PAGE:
So far I have used them in difficult terrain in Sweden and tarmac in the Netherlands. I will not put them through much tarmac use anymore as that puts them up for a resoling job way sooner than my wallet would like – that said, for a D/C Category mountaineering boot they’re not half bad on the road.

During a winter trek in Skuleskogen, Sweden they were in their proper element. Scrambling up hills, navigating snowy and icy trails, plodding through bush… They have saved me from nasty falls multiple times. The Vibram Dolomite outsoles are beasts, providing grip on pretty much anything but ice. Wherever the trails were more like ice-covered slip-and-slides (all the time, more or less…), the Friction’s basically just became tanks, making sure I could traverse alternative routes over rock, snow and scree – it was awesome.

In June I will take them with me on a Via Ferrata trip to Germany. I hope they will perform as admirably there as they did in Sweden.

Pros

Built to last

Bright red – instantly recognizable

Grippy on anything but ice

Reasonably warm but not ridiculously so

Stiff but comfortable

High protective brim

Resolable

Click-clamp lace locks ensure custom fit

Cons

Vibram wears down quickly on tarmac

Only really comfortable with thick or double socks

Overall

So far I really like these boots. For such a stiff boot the Hanwag Friction GTX still feels quite comfortable while walking in flat or slightly angled terrain, but they can handle the rough stuff as well. Thanks to the Click-clamp lacing system the fit is somewhat customizable and it saves the lace eyelets as well. They also play nice with various crampons and gaiters. The outsoles are replaceable and have traction on pretty much anything except icy trails and ice-covered rocks. The look is nice and bright, and the technical details make them stand out. All in all a very well rounded boot suitable for difficult treks and entry-level alpine excursions.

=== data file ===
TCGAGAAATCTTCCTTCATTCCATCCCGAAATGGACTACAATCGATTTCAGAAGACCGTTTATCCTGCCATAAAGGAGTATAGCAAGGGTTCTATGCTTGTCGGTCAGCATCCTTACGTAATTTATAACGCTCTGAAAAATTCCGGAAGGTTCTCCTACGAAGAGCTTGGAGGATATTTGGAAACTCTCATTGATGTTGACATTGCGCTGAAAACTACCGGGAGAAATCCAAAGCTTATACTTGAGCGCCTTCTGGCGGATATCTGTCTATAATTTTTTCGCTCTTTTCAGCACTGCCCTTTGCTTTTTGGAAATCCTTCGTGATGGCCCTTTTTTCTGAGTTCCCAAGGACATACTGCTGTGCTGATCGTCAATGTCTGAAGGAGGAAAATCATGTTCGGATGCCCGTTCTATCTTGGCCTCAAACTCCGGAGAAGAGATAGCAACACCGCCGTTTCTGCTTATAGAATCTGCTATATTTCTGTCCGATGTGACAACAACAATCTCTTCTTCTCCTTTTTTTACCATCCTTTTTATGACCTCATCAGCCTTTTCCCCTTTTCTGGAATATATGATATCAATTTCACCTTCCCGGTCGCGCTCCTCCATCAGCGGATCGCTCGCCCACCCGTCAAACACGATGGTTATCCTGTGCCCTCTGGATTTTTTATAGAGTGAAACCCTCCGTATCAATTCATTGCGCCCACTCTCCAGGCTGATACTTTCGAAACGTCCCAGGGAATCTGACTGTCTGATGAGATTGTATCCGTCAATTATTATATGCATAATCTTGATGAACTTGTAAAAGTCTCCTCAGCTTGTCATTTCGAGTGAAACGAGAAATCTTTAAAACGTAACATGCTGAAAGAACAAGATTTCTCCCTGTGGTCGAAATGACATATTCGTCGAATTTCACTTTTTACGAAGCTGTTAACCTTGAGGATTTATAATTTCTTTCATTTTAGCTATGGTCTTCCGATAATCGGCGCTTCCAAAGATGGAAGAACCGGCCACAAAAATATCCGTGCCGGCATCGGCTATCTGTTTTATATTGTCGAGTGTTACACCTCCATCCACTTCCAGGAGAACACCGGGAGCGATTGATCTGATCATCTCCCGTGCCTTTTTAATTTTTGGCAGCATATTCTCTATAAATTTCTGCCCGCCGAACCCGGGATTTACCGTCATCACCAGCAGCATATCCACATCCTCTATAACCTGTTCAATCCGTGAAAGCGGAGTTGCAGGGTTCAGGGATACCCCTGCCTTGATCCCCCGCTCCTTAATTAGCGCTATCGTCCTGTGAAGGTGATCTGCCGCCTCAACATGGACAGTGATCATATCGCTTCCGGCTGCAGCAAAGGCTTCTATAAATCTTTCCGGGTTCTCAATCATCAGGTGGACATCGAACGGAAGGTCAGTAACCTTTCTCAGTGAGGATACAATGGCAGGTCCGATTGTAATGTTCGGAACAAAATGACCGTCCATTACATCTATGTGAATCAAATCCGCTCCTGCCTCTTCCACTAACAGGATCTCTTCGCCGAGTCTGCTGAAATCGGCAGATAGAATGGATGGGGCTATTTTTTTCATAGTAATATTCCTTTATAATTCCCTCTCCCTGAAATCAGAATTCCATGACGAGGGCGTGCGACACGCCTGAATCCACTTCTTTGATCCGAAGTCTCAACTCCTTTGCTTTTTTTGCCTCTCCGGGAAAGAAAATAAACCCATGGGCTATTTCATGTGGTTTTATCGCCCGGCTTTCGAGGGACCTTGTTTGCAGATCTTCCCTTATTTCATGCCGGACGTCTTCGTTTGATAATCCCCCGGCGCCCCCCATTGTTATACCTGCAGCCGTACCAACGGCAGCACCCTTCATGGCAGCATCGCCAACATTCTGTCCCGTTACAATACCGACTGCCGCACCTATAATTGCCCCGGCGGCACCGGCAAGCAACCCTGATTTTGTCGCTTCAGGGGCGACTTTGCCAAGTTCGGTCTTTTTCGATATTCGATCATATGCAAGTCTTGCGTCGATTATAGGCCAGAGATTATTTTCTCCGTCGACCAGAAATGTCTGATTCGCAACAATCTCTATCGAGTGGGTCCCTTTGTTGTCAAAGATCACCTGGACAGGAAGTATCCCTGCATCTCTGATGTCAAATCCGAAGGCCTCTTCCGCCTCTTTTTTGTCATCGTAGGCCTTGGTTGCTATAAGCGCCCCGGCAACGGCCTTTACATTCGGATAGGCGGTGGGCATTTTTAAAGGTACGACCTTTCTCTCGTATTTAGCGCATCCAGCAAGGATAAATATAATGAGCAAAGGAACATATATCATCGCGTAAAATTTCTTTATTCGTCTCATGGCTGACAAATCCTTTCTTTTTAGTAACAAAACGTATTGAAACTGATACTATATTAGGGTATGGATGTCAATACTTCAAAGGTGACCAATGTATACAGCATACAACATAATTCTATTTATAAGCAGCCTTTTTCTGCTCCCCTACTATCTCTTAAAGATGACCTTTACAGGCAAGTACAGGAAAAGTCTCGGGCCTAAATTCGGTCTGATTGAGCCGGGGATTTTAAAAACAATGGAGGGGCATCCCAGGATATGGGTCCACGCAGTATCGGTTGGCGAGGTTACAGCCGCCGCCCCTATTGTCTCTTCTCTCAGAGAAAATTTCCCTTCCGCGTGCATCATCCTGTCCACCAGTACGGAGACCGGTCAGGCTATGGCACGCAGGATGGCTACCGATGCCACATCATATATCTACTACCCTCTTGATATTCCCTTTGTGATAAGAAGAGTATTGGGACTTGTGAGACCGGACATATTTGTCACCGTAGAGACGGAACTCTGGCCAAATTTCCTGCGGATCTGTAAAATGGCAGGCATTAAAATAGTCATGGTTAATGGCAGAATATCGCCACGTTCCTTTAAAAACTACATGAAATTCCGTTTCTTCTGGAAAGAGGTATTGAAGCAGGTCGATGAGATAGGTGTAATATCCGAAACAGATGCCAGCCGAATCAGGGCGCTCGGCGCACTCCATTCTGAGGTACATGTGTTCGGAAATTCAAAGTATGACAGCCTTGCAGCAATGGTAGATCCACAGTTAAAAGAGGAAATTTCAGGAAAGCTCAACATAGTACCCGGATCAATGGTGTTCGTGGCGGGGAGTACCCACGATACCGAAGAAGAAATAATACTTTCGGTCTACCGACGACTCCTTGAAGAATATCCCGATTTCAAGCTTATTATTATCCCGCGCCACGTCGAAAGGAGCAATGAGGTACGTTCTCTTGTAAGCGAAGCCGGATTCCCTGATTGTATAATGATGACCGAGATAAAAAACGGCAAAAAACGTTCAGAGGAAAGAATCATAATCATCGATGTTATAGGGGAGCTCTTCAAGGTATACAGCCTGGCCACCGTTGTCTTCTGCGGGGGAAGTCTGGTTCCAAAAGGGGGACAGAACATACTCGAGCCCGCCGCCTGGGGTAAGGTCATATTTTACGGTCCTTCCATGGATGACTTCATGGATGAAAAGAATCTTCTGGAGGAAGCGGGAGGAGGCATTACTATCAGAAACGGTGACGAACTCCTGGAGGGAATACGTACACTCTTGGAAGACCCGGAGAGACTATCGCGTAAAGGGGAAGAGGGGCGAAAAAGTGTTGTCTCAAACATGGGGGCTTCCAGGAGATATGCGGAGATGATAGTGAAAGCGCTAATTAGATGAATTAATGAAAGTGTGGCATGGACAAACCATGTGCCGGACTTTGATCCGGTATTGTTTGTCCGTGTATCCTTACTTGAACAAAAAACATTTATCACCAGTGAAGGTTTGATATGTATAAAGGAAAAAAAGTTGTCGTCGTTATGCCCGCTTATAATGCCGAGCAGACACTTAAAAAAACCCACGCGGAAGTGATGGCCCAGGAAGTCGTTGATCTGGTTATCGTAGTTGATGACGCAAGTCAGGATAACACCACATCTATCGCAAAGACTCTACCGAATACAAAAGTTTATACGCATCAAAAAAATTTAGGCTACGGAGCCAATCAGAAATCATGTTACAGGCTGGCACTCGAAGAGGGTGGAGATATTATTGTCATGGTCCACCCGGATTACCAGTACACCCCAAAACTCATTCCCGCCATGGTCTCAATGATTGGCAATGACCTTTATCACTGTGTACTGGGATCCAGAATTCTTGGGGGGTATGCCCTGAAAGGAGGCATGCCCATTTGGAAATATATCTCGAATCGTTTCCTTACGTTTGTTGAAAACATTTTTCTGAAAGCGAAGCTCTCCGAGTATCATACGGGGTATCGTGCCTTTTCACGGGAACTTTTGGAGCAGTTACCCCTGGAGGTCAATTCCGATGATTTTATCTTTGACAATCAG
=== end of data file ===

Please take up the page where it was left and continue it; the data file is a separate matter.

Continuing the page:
Hanwag Friction GTX Overview.jpg

One caveat though: due to the fact that Hanwag is about to release an update this particular version will be difficult to get. The revised version will be slightly different in look, and will feature Hanwag’s Alpine Wide fit, which features a wider toebox to accommodate wider feet and to enable the use of thicker socks. If that’s your thing you might want to wait for a couple of months!

Further reading

http://www.hanwag.com/friction-gtxr

http://scottishmountaineer.com/hanwag-friction-gtx-boot-review/

 

 

 

 

Book review: The Power of a Cautionary Tale

Into Thin Air by Jon Krakauer

During our recent hiking trip though the Julian Alps I was amazed by the sheer beauty of rock. I have been an avid hiker and trekker as well as an occasional scrambler for about five years now, but walking on small ledges, climbing short rock routes and the very sense of accomplishment reaching a high vantage point gave me, has kindled my interest in alpine mountaineering. I think it has to do with the fact that climbing in such a way is very much a thinking man’s game: while hiking up a steep hill can be tough work, it takes nothing more than perseverance and stamina. Technical climbing is slower, yes, but that has to do with the fact that every step has to take into account the next one.

9781447200185.jpg

So since we came back from Slovenia I have done a few things: first, I have started gearing up for a Via Ferrata trip. It’s obviously not the most technically demanding form of climbing but I figured that would be the most logical next step. Also, as we saw in Slovenia, it adds just a bit of safety to otherwise very exposed sections of some trails. I have some experience using this type of gear and the rope work it demands so I think this should be my entry into the vertical world.